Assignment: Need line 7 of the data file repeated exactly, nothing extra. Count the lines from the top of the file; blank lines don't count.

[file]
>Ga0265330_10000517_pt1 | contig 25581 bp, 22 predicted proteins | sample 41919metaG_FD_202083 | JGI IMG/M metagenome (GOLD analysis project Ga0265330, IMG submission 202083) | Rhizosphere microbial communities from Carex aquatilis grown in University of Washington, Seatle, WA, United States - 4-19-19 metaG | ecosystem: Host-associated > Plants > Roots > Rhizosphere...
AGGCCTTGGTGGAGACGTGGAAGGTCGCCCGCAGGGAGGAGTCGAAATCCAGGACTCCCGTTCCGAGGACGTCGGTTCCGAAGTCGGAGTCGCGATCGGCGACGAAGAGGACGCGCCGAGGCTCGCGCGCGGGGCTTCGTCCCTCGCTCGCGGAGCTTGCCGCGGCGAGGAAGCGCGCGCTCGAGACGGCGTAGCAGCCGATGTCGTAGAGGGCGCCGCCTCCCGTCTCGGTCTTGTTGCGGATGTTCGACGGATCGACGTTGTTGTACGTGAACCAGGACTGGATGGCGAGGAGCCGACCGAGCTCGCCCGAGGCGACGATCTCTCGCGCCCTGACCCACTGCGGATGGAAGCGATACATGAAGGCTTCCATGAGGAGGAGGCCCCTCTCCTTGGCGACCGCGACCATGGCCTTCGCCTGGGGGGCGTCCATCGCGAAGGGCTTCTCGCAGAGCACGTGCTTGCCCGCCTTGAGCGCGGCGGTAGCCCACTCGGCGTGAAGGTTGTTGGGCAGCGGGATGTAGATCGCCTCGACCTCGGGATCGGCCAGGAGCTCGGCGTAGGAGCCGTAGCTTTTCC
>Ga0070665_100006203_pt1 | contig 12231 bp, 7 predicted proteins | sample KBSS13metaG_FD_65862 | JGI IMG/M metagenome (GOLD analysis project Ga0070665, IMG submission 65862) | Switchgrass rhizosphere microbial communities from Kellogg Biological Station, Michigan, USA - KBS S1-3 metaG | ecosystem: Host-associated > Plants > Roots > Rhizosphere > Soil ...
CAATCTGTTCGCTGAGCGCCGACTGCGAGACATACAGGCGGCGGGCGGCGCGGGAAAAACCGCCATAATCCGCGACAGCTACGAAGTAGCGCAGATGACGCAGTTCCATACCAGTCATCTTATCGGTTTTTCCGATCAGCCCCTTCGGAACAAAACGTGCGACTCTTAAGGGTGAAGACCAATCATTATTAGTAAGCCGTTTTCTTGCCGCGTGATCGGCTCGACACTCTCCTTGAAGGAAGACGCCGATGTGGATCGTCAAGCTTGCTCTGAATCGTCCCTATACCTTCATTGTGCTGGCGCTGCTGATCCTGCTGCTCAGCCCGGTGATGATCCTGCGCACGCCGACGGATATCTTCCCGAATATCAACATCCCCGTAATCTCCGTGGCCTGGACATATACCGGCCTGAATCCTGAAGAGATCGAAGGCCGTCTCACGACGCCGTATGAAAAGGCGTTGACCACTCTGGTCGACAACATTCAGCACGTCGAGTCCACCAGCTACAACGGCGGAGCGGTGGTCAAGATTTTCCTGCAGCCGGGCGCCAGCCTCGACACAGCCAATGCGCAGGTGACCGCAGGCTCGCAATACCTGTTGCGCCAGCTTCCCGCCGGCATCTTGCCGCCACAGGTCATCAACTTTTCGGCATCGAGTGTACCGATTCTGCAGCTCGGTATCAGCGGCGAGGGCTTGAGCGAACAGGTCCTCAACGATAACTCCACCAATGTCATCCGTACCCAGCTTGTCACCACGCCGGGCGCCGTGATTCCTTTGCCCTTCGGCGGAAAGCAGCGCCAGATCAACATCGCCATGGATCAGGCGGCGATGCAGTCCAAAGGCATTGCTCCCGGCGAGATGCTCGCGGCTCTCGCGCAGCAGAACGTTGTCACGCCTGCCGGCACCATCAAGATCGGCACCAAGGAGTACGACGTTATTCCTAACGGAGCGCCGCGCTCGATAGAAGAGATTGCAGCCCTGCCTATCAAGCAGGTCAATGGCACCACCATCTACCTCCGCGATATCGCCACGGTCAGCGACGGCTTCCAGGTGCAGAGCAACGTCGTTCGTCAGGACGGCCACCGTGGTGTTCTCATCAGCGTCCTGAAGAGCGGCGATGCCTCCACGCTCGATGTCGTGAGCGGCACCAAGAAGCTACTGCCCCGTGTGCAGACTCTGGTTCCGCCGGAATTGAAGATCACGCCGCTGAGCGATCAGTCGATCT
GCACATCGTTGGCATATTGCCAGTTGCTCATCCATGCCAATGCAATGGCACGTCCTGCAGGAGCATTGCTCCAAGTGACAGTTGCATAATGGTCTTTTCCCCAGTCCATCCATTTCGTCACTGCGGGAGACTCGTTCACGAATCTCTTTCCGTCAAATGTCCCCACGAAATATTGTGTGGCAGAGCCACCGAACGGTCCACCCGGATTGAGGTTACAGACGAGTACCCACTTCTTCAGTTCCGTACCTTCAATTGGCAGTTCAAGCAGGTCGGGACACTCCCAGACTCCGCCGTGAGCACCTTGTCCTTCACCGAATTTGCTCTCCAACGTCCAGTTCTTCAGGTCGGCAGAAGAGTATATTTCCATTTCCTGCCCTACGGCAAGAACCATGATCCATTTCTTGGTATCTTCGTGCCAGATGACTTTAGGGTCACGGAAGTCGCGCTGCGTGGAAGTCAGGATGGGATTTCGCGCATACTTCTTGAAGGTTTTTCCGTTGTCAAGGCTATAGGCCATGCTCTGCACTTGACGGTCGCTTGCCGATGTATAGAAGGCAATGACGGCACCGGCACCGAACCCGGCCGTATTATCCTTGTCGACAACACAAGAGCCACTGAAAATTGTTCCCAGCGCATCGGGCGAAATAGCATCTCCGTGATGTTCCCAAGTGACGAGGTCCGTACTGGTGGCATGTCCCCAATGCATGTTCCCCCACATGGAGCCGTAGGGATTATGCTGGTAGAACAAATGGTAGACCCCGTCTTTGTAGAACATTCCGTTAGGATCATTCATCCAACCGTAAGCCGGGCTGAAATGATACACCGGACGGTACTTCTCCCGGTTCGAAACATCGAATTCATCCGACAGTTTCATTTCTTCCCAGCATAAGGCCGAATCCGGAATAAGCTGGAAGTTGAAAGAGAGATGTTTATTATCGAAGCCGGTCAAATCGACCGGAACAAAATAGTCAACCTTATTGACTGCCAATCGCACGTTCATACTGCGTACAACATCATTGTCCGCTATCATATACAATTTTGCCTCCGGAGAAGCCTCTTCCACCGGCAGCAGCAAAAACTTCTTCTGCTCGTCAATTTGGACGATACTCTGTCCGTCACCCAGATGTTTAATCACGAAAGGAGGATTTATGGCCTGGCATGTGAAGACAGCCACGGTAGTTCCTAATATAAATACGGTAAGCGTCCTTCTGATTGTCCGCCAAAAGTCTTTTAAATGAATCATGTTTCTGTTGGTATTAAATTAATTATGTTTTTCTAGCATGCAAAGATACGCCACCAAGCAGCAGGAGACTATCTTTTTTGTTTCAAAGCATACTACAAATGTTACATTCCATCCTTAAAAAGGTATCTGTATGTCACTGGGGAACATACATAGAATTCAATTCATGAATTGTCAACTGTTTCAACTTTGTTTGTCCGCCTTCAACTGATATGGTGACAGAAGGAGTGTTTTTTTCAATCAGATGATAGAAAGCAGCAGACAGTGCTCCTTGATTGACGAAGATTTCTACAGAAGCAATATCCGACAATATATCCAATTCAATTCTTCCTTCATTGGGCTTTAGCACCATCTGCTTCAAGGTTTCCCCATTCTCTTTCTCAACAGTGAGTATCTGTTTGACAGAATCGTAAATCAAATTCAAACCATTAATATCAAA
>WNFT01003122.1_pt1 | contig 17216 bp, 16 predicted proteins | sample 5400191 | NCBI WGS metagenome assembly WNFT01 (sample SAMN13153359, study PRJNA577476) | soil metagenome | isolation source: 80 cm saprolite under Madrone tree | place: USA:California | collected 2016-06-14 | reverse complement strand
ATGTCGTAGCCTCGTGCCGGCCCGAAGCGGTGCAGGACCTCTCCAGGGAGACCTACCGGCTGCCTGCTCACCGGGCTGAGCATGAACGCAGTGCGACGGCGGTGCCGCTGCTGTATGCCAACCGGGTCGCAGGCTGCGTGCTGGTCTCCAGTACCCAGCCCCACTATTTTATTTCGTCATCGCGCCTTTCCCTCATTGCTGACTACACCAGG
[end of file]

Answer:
ATGTCGTAGCCTCGTGCCGGCCCGAAGCGGTGCAGGACCTCTCCAGGGAGACCTACCGGCTGCCTGCTCACCGGGCTGAGCATGAACGCAGTGCGACGGCGGTGCCGCTGCTGTATGCCAACCGGGTCGCAGGCTGCGTGCTGGTCTCCAGTACCCAGCCCCACTATTTTATTTCGTCATCGCGCCTTTCCCTCATTGCTGACTACACCAGG